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Greater Kurdistan: a peaceful solution in a region that has never known peace?

Reader comment on item: The Case for a Unified Kurdistan

Submitted by Livingston Merchant (Netherlands), Sep 18, 2014 at 04:32

It is Dr. Pipes' belief that the Kurdish territories in Iraq, Iran, Syria, and Turkey can eventually be united in a single nation and that this can be done peacefully.

My own experience with Turks and Kurds makes me skeptical, though the optimism of this article is refreshing. As I have written in various articles in my blog "Turks, Greeks, and Kurds", www.philhellene1.blogspot.com, the situation defies any simple analysis.

When I became headmaster of Robert College in Istanbul in 2001, I visited the staff room of the Turkish language and history teachers. It was a friendly visit until I used the word "Kurdistan" - quite innocently believing that this was where the Kurds lived as Baluchistan is where the Baluchis lived. The roof fell on my head. Angry remarks from my new staff not only soured the visit, but it was a long time before relations with some of the more patriotic teachers were mended.

Naturally, I became interested - pretty much for the first time - in the Kurds. We always become interested when topics are forbidden. My doctorates in Soviet affairs and Chinese history both somehow missed out on the peoples between these two great empires, so before I came to Turkey, my knowledge was limited to the talks of a friend of mine in Brussels, a carpet dealer who had made several visits to the Kurdish region in Eastern Turkey.

Then in 2005 I moved to teach at Bilkent University in Ankara for five years. Here I first encountered "Please, sir. I am a Kurd, but please do not tell anyone." My Alewi students were equally shy. By 2009 I had a number of Kurds and Turkmens under my tutelage, and two years later I went to work in Ranya, Iraqi Kurdistan, at Raparin University.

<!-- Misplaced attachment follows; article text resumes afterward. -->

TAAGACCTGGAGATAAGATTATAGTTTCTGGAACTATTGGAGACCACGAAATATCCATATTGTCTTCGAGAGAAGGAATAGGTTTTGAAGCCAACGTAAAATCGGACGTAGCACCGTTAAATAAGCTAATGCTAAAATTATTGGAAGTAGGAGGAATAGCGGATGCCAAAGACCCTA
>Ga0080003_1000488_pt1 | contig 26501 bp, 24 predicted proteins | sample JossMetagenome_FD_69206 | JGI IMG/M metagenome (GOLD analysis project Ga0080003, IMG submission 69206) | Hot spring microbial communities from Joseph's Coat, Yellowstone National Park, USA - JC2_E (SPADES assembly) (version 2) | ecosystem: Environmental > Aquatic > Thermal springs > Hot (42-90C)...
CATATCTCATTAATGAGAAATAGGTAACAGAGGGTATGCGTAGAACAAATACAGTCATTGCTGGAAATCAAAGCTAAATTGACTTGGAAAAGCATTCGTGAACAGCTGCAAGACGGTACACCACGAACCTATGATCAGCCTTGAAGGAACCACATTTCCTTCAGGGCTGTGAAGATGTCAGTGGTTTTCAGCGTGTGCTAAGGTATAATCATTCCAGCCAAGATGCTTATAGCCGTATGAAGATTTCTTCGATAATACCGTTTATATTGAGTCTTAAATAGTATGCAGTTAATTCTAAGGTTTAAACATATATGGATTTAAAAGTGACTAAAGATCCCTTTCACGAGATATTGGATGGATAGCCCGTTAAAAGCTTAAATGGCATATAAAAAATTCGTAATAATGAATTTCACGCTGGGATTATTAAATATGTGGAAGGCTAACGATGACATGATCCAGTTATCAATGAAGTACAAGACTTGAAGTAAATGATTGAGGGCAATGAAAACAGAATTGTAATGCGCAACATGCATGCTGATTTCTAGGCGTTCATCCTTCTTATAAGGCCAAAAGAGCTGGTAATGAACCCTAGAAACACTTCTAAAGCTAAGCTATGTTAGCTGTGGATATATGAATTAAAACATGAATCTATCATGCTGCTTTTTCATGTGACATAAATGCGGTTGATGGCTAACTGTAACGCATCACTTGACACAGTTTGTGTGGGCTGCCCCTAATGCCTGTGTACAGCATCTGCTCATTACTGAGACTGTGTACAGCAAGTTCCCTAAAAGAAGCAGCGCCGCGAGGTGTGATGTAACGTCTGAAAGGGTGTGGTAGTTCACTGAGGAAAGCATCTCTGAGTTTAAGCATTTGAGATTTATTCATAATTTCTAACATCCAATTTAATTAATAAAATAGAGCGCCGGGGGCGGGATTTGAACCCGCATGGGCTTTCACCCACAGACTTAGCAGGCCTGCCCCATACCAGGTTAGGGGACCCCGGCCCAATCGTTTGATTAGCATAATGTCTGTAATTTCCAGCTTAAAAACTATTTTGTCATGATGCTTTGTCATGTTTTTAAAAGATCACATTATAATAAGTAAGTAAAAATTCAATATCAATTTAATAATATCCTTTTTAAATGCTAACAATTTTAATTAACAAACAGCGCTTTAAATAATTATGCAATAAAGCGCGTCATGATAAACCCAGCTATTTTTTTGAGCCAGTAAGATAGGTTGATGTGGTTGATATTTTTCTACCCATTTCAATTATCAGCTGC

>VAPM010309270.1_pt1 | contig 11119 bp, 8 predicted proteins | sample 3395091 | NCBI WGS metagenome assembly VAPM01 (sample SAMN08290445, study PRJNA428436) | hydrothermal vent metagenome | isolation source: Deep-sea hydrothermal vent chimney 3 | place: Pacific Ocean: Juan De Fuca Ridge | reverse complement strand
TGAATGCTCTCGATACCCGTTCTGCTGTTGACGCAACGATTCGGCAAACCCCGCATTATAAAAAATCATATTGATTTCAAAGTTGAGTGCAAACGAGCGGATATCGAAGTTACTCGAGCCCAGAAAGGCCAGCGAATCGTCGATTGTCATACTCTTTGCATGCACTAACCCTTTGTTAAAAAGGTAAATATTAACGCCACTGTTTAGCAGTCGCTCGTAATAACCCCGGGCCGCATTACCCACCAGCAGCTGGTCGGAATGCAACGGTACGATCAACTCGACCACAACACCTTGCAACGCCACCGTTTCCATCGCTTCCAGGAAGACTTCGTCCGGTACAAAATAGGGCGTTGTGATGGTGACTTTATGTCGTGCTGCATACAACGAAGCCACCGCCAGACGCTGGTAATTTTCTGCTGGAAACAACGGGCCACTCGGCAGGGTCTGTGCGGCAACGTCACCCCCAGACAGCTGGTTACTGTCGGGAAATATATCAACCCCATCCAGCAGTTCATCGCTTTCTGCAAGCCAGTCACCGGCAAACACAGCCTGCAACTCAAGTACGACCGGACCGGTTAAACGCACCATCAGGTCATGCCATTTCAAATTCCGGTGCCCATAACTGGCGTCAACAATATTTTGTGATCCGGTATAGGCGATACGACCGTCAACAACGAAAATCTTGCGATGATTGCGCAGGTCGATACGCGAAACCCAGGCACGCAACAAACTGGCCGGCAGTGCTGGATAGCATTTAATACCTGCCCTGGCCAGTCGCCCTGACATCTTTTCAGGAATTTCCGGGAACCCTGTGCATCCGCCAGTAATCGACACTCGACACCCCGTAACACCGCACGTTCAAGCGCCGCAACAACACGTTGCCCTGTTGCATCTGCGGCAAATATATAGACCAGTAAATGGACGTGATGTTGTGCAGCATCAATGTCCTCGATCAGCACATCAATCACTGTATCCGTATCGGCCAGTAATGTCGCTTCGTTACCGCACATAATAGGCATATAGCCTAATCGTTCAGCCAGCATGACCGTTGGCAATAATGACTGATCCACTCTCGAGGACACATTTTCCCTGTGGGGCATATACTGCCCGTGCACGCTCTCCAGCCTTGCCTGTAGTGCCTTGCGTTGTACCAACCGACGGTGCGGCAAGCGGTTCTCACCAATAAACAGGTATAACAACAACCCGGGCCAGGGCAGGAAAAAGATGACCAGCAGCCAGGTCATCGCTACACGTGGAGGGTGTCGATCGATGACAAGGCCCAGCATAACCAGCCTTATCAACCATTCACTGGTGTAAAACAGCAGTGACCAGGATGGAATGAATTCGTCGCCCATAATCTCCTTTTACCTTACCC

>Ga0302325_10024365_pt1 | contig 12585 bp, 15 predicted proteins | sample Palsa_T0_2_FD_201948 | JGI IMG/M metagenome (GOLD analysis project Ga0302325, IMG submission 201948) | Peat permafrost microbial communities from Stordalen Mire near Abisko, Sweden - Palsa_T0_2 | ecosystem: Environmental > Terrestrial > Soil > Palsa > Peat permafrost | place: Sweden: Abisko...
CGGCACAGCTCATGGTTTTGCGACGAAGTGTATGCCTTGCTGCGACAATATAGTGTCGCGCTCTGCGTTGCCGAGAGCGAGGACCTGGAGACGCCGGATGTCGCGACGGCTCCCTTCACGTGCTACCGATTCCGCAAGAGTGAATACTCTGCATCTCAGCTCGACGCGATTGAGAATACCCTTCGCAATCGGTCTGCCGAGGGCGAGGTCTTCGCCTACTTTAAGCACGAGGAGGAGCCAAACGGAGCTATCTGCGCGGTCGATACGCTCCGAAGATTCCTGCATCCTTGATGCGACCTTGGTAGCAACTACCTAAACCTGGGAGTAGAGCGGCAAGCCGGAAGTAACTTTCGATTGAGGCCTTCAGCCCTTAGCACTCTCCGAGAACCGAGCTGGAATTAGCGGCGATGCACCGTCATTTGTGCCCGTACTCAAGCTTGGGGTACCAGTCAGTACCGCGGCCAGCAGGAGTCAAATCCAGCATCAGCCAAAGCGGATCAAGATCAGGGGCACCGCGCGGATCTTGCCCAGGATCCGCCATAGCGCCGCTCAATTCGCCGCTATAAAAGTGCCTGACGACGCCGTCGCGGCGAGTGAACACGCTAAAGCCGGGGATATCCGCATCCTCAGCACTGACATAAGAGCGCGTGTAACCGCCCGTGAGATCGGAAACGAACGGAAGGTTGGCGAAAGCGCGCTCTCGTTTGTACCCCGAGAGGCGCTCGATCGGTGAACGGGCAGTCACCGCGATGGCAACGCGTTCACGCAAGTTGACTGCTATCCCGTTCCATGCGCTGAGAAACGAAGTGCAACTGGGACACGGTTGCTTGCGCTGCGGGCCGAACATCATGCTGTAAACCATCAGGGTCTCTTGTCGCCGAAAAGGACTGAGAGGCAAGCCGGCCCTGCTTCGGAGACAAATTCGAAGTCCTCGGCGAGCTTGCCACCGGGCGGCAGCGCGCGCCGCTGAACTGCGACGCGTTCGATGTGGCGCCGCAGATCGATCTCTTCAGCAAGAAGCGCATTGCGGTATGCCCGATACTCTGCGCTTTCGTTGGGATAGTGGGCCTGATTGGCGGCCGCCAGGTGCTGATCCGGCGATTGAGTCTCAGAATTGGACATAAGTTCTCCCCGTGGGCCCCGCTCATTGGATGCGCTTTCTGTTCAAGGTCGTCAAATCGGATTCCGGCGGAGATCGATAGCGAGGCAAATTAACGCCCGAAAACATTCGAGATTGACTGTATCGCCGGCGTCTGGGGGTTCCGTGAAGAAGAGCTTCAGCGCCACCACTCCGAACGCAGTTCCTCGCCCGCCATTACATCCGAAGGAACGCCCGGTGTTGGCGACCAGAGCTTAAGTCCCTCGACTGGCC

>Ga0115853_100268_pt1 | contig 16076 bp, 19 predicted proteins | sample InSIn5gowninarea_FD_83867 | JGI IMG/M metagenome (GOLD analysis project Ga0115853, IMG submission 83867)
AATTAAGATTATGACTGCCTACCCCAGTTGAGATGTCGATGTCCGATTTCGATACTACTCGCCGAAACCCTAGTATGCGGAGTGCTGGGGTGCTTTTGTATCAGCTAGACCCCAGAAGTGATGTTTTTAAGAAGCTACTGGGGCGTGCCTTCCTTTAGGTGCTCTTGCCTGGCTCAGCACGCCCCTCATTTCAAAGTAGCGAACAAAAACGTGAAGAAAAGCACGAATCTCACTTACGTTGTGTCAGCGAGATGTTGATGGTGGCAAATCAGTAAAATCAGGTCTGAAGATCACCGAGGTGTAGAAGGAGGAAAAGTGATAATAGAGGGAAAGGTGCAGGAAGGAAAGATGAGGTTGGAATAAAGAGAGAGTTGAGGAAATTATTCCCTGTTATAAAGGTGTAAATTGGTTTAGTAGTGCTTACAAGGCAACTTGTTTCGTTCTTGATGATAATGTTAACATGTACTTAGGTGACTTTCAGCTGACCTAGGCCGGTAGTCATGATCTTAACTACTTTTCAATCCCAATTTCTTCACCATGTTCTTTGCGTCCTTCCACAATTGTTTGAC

The reality of Kurdistan is complex. Most Kurds I met were religiously conservative and fiercely patriotic. And I never met anyone who spoke an unfavorable word about Ocalan, the PKK leader - though admittedly I was in PUK territory, governed by the somewhat more left-leaning party of the Kurdish Region.

I have come to the belief that Kurdistan should be united - gradually and peacefully, as Dr. Pipes suggests, but I am not as sanguine as he is. Perhaps it is because I am married to a Turk - a mathematician - who has suffered from the strong religious prejudices of Turkish society. I maintain the blog on Turks and Kurds (and Greeks), and the general response of my Turkish friends and readers is not encouraging. Turks are considerably more nervous about changing borders than the Scots and the English.

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Note: Opinions expressed in comments are those of the authors alone and not necessarily those of Daniel Pipes. Original writing only, please. Comments are screened and in some cases edited before posting. Reasoned disagreement is welcome but not comments that are scurrilous, off-topic, commercial, disparaging religions, or otherwise inappropriate. For complete regulations, see the "Guidelines for Reader Comments".

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